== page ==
A few recent immigration items caught my attention:
Fairfax County, Va.: Sanctuary or No? The Washington Post ran a brief article about Virginia's Fairfax County, one of those that constitute part of the greater metro area around our nation's capital, titled "Fairfax County stops short of sanctuary policy in new immigration guidelines". The county supervisors allegedly opted out and instead voted for a wishy-washy, neither fish-nor-fowl policy. As the Post put it, "Virginia's largest jurisdiction on Tuesday declared itself a welcoming and accepting place for immigrants but steered clear of the word 'sanctuary,' a term that could spark a backlash from the Trump administration."
I say allegedly opted out because later in the article, the Post says "County police are prohibited from arresting anyone solely based on immigration status, but they cooperate with U.S. Immigration and Customs Enforcement in cases involving serious crimes." Who cares if they arrest individuals based on immigration status — no one asks them to. But as to this issue of serious crimes, who decides that? Why Fairfax County Police do, not the federal agents who are actually charged with enforcing immigration laws. Consider, for example the crime of domestic violence, which is often treated as a misdemeanor, even though it often escalates over time into deadly incidents, either for one party or the other or even the police. Is that serious enough? U.S. immigration law is clear. Even misdemeanor convictions for domestic violence are a standalone basis for removal. This is because Congress — not Fairfax County or any other state or local government — gets the last word. In sum, if Fairfax officials think it's okay to be picky-choosy over when to honor immigration detainers or notify Immigration and Customs Enforcement (ICE), then, like it or not, they already fall into the definition of "sanctuary".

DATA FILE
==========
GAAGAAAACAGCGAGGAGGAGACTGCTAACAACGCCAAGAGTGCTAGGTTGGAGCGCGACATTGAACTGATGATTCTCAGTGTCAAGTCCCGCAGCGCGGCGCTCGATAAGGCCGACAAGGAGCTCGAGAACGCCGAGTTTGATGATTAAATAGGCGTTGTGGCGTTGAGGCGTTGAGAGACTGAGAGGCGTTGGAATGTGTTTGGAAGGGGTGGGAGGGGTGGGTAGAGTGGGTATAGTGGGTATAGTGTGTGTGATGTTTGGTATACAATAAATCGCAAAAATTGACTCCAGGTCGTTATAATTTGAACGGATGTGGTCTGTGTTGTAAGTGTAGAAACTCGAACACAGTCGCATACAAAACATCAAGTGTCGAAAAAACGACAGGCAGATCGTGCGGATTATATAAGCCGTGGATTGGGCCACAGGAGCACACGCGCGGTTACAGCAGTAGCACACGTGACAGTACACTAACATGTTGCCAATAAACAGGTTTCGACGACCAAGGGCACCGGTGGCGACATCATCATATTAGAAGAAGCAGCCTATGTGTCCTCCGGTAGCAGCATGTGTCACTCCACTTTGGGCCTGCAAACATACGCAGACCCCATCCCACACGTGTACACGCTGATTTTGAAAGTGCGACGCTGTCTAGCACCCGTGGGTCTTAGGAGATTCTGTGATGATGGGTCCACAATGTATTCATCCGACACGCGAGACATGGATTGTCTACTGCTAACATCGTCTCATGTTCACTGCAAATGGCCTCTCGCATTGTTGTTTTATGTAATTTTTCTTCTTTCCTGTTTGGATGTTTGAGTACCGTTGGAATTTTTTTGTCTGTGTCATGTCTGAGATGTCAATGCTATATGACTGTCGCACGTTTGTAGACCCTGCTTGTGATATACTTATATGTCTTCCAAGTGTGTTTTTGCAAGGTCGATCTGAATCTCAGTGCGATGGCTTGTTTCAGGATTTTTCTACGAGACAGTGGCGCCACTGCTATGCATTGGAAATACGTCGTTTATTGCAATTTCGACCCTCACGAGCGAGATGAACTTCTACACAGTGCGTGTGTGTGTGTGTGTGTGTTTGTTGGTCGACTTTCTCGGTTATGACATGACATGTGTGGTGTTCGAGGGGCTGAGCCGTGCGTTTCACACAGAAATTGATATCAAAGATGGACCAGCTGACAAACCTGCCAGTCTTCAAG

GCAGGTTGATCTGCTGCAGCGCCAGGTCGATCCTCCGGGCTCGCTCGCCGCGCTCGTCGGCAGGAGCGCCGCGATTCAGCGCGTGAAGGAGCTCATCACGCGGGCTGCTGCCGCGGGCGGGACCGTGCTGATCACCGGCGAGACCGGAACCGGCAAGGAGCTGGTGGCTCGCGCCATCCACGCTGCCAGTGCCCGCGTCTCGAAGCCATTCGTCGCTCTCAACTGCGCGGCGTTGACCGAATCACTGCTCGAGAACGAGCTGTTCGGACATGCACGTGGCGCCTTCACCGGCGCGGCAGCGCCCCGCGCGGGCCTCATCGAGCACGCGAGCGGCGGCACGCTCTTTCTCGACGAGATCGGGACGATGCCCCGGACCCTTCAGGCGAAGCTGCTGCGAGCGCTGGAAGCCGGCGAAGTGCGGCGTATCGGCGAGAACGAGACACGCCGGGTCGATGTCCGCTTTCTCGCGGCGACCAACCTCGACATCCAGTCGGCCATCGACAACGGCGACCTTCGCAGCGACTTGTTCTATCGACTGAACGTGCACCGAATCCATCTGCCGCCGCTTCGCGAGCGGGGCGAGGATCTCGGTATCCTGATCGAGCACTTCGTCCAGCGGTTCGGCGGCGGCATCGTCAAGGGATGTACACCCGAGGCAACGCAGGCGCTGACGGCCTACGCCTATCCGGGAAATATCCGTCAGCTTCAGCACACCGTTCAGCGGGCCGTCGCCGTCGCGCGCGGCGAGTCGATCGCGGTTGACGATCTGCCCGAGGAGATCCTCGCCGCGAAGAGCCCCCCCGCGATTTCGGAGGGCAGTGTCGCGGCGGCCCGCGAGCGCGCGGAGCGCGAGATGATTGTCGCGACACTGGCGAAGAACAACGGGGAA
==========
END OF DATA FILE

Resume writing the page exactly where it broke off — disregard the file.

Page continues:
FLEOA Speaks Out Against Sanctuaries. The Federal Law Enforcement Officers Association (FLEOA) has spoken out against state and local government sanctuary policies. FLEOA is a large association that speaks for officers and agents (more than 25,000 of them) across a very broad spectrum of over 65 different federal enforcement organizations. FLEOA Vice President Donald Mihalek has penned an excellent opinion piece, "Splitting the Thin Blue Line", for the Daily Caller. Among other things, Mihalek says,
When the EO was signed, the reaction from state and local officials was immediate and predictable. They cited the impact on their law enforcement agencies and how beneficial it was to keep communication lines open with potential illegal aliens that were victims or witnesses of a crime.
In reality most of that is a red herring, no one is enforcing laws against victims or witnesses and the federal government actually has visa programs for individuals that fit those categories. The blame really lies with these officials who insist on allowing illegal criminals to exist in their midst and forcing their law enforcement agencies to break a federal law. Constituents and law enforcement agencies in these areas should be incensed.